Published December 12, 2007 | Issue: Winter 2008
Former U.S. Secretary of State Madeleine Albright, New York Times Chief Foreign Correspondent John Burns, and former counter-terrorism advisor Richard Clarke have more in common than that they spoke at Colby this fall.
The speakers discussed a range of topics, from Clarke’s assessment of misconceptions about the war in Iraq to Burns’s from-the-ground account of life in Baghdad to Albright’s vision for diplomacy and human rights for all.
From their various vantages, each expressed concern about the perception of the United States internationally and looked forward to a time when the U.S. holds the respect of the international community.
America in the World
Richard Clarke, September 23, Government Department Goldfarb Lecture
“Remember right after 9/11, when two days later there was a spontaneous demonstration, 100,000 people with candles in the streets of—Tehran. People throughout the Islamic world thought Al Qaeda had gone too far, was killing innocent people, killing Muslims among them. We had an opportunity then to unite the world against this ideology. And we blew it.”Listen to Richard Clarke's Lecture
John F. Burns, September 30, 55th Lovejoy Convocation
“I take encouragement that America will once again emerge from this time of adversity and continue in the future, perhaps under a different president, perhaps after it has extricated itself from Iraq, to be what my father told me as a NATO general himself in the 1950s. ... He said, ‘[Americans] are the people that keep the peace in the world in our time, and don’t forget it.’ It was true then, it is true now, and may God grant that this nation finds its way through its present adversity and is once again in the minds and hearts of the people of the world what it has been, especially throughout most of my lifetime—admired, regarded, loved.”Listen to John Burns at the 55th Lovejoy Convocation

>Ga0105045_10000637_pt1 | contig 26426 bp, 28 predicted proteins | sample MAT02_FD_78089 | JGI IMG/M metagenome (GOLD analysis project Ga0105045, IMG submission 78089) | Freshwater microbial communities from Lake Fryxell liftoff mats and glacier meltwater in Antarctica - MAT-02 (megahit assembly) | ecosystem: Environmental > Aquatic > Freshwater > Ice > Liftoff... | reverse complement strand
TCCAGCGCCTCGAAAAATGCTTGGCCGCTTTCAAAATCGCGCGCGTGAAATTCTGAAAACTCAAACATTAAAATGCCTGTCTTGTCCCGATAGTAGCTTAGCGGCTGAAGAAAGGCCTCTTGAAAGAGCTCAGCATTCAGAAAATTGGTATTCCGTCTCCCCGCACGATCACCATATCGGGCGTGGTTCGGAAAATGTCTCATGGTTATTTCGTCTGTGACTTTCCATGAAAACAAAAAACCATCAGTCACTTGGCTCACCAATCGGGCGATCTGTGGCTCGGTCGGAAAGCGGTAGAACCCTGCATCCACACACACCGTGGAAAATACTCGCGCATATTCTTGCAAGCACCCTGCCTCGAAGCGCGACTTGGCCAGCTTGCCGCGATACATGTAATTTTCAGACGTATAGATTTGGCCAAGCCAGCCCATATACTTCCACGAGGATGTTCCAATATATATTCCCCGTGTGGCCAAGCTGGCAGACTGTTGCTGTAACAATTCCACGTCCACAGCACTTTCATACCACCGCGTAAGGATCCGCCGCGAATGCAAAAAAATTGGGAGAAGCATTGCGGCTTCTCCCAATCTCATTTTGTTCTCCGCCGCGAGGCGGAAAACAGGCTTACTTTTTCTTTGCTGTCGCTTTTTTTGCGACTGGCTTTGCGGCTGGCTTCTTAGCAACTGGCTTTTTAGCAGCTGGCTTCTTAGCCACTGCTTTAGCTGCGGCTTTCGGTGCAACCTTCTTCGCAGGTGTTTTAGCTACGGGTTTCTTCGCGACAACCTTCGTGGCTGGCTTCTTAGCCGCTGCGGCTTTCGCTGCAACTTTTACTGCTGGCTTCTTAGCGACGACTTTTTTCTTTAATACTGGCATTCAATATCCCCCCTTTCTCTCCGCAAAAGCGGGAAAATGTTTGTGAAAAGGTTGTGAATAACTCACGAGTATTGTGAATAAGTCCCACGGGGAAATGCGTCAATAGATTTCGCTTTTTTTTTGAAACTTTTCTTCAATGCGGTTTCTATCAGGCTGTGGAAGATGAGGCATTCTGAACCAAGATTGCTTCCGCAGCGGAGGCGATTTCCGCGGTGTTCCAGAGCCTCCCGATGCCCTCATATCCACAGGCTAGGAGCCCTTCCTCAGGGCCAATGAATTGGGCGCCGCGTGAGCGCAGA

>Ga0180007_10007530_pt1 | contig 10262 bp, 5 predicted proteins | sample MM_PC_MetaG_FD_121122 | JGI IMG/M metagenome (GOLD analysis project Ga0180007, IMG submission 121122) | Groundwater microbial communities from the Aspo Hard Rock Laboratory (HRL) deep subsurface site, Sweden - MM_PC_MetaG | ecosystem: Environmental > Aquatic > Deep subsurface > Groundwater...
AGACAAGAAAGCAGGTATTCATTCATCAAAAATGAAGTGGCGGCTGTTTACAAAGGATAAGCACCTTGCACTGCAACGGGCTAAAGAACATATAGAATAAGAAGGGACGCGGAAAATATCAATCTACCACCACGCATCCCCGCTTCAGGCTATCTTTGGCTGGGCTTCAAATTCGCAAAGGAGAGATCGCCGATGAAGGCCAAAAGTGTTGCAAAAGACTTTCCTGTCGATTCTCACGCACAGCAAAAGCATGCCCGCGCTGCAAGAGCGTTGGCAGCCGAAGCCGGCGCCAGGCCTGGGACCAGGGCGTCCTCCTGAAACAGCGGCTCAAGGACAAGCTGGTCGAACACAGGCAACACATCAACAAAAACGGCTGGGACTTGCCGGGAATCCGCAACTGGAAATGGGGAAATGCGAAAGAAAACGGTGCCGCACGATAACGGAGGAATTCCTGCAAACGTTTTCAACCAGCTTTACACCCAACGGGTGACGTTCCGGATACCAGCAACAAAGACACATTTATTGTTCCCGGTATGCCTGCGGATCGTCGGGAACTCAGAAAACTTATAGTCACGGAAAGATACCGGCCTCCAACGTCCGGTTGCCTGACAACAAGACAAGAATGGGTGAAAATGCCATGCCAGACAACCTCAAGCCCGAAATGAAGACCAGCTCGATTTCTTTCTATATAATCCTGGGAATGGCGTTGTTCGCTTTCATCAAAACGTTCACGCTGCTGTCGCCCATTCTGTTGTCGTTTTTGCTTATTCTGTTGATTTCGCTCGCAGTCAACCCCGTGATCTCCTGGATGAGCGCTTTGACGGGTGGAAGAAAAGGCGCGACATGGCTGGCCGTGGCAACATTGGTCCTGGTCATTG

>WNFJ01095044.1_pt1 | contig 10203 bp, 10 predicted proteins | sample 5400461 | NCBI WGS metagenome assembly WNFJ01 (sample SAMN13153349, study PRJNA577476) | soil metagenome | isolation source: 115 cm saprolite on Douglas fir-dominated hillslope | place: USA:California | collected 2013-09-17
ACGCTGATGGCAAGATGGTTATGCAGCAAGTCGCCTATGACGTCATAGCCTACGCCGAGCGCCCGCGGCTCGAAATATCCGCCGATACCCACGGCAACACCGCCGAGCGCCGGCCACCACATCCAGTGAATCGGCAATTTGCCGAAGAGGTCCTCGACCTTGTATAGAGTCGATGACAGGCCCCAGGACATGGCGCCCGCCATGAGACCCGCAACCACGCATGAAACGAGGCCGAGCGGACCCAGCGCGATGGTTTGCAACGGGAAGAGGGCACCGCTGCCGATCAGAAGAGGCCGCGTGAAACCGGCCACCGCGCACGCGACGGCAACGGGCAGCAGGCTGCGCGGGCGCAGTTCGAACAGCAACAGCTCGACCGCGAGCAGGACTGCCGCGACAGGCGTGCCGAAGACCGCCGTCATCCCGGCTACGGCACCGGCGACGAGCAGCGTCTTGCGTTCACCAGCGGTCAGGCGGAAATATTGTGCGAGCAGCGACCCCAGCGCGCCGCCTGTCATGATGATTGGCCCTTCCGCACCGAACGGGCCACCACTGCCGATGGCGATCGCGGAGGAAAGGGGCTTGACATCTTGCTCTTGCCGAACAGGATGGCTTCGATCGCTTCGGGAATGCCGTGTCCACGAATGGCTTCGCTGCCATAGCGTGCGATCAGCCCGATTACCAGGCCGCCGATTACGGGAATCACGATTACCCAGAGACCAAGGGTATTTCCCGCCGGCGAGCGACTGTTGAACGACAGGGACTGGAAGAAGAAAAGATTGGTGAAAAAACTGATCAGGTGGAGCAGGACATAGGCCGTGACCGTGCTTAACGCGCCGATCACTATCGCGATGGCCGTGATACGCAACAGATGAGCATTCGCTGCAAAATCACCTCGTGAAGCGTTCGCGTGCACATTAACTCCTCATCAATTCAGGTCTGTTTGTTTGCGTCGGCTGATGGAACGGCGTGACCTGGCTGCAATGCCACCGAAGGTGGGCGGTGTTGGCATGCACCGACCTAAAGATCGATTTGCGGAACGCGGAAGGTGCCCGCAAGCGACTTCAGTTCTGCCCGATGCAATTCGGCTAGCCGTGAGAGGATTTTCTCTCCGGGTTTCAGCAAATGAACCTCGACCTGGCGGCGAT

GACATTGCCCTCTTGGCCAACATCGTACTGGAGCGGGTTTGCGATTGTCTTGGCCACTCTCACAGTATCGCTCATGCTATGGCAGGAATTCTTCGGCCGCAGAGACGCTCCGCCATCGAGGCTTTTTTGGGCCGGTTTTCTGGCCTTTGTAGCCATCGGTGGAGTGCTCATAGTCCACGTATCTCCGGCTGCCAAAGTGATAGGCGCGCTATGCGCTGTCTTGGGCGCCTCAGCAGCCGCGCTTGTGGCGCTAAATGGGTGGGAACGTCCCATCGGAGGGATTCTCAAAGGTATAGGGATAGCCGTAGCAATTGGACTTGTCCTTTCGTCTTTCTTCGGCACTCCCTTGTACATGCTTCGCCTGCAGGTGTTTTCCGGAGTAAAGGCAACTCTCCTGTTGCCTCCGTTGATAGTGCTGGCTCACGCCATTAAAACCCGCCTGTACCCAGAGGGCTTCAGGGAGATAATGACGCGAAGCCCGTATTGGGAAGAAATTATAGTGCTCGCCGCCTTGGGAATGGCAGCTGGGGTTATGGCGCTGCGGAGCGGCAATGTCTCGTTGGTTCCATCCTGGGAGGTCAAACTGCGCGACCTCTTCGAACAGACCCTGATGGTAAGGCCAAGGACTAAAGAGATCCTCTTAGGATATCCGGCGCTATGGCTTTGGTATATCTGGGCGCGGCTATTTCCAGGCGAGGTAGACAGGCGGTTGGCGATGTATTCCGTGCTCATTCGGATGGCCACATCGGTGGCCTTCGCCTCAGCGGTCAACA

Madeleine Albright, October 25, Sen. George J. Mitchell Distinguished International Lecture
“In some parts of the world young people are being brought up to believe that the United States is the enemy of their religion and that we are using our power to hold them back and keep them down. ... We must fight back by doing a better job of explaining not only what America is against but also what it is for. ... The world should know that the best America respects the rule of law, opposes torture, believes in due process, and thinks that everyone—including private security contractors in Iraq—should be held accountable for their actions. And that’s why we need leaders in the future who will restore America’s reputation.”Listen to Madeleine Albright's Lecture
Photos from top: Rob Kievit '09, Jeff Earickson, Tom Bollier '11